by Randolph T. Holhut
(AR) -- It was a speech he never wanted to make.
In his two decades in Vermont politics, Howard Dean was undefeated. He never had to concede defeat in any of his campaigns. His sense of timing and political luck had always been unusually good.
Until now. Although we knew it was coming, it still was sad to hear Dean say on Feb. 18 that he was ending his campaign for the Democratic Party's presidential nomination.
Those of us in Vermont who've watched Dean in action over the past decade or so were genuinely unfamiliar with the Dean we saw on the campaign trail. The cautious, centrist, fiscally conservative governor we knew was replaced by a passionate, populist firebrand who tapped into the anti-war, anti-Bush mood and built a political movement that shook up the clueless folks in the Washington establishment.
The press still hasn't gotten a handle on what Dean's campaign did with the Internet. Dean's ability to quickly raise massive sums of money from average individuals proved that a candidate didn't have to rely on special interest money and corporate fat cats to fund a campaign.
That proved to be a threat to the Democratic Party apparatchiks, who decided the key to electoral success was to not be too liberal so that the big donors wouldn't get rattled. The party's accomplices in the media also saw Dean as a threat. Years from now, folks will study the news coverage of the Dean campaign as a perfect example of how to take down a candidate with relentlessly negative reporting and imagery.
The Dean campaign tried to do an end-run past the Democratic centrists who wanted a tame establishment candidate, against the sloppy and cowardly reporting of the press and against both the Democrats and the media's chumminess with corporate interests. The Internet provided a way to get Dean's message out to people who've given up on both the Democratic Party and the mainstream media as being agents of change.
There was a reason why so many young people flocked to Dean. He offered an alternative to the tepid, clapped-out, Republican-lite offerings of Democratic Leadership Council-approved candidates like Sens. John Kerry and Joe Lieberman. And Dean's campaign organization wasn't afraid to be a bottom-up movement that gave his supporters more of a role in running things than any previous campaign.
At first, this was done because Dean had little money. But the people who donated their time and talent helped kick-start a new approach to politics -- what some have called an "open source" campaign; a two-way collaboration between the candidate's organization and its supporters where ideas and creativity flow both ways.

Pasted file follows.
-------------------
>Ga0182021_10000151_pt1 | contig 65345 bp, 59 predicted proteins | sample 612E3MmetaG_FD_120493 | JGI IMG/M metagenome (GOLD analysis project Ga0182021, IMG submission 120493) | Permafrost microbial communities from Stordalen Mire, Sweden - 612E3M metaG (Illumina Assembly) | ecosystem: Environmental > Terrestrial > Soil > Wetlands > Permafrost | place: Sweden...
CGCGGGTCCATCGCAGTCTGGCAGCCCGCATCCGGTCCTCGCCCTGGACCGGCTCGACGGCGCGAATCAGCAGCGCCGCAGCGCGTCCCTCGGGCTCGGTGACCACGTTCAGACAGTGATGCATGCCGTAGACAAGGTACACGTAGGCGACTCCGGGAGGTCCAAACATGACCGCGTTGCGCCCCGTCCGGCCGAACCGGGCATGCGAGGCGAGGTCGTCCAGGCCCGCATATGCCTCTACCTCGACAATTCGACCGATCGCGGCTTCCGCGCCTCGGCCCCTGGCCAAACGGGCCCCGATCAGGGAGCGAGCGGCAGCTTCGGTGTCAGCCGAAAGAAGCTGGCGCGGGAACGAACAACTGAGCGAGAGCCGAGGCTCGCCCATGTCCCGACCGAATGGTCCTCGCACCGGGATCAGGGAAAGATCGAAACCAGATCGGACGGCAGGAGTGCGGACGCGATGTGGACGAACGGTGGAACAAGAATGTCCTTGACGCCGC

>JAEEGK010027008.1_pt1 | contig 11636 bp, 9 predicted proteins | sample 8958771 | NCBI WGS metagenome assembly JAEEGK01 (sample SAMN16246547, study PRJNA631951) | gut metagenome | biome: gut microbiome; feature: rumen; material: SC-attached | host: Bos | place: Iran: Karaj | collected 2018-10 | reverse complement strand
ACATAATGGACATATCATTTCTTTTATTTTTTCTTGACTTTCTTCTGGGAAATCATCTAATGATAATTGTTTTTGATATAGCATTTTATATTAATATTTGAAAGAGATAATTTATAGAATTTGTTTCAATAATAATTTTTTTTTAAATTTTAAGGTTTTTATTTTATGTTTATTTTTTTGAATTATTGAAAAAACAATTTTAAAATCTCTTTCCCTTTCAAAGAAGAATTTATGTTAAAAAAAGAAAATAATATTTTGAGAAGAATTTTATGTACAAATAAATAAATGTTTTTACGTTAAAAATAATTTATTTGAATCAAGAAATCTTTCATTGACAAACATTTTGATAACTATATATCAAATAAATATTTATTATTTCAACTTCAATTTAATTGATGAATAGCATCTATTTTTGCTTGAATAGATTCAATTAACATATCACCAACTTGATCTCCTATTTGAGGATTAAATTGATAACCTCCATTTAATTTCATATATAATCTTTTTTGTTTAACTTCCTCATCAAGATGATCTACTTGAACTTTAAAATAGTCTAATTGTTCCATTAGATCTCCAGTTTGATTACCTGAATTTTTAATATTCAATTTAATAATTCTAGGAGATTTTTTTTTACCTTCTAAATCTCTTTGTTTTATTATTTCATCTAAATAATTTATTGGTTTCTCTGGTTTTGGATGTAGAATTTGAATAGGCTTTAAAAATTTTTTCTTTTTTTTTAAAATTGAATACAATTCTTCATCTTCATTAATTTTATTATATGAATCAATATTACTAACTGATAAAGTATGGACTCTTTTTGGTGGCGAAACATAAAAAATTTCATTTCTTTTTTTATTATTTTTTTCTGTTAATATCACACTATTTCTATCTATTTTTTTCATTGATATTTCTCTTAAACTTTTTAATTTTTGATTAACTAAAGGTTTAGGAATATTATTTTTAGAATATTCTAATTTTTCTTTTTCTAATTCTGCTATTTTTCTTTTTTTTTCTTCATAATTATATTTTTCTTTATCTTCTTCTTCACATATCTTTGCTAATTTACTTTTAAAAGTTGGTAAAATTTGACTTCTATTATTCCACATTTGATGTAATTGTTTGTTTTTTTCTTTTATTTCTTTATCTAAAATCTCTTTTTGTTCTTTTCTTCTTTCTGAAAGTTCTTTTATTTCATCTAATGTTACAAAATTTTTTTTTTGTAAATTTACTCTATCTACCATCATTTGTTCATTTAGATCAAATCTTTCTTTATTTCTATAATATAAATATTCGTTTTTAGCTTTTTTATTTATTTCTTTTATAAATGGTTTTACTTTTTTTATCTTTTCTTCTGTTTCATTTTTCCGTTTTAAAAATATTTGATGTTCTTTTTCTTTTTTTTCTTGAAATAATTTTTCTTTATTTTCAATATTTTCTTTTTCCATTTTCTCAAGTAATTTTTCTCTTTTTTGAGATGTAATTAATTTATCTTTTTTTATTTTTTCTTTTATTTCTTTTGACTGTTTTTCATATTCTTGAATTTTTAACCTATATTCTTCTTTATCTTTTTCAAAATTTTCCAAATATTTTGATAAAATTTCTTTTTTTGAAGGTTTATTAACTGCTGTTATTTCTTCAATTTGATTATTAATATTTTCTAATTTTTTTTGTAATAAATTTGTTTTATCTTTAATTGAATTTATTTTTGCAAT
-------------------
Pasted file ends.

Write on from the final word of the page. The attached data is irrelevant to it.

The twenty-somethings that came of age in a world of file-sharing, chat rooms, instant messaging, blogs and e-mail have begun to shape the political process to the communication processes they were comfortable with. It's not going to supplant the old ways just yet, but what we saw with Dean was a start.
But none of that would have happened without Dean's message of hope. His campaign wasn't about "rage," as the press kept saying. It was about empowerment. Unfortunately, the Democratic establishment is not interested in empowering voters and did everything it could to make sure Dean failed.
I'm hopeful that Dean's plan to use the grassroots base of his campaign to help transform the Democratic Party can work. The biggest mistake the Democrats can make is to dismiss the Dean campaign as a fluke.
Dean proved that you don't need to prostitute yourself before the fat cats to raise enough money to be a credible candidate. He proved that a decentralized campaign is not a bad thing and that giving your supporters more of a say in how things are done can work. That said, we also know that his campaign wasn't flawless. Ultimately, it just wasn't strong enough to beat the folks who back the status quo.
February 20, 2004 (http://www.albionmonitor.com) All Rights Reserved. Contact firstname.lastname@example.org for permission to use in any format.
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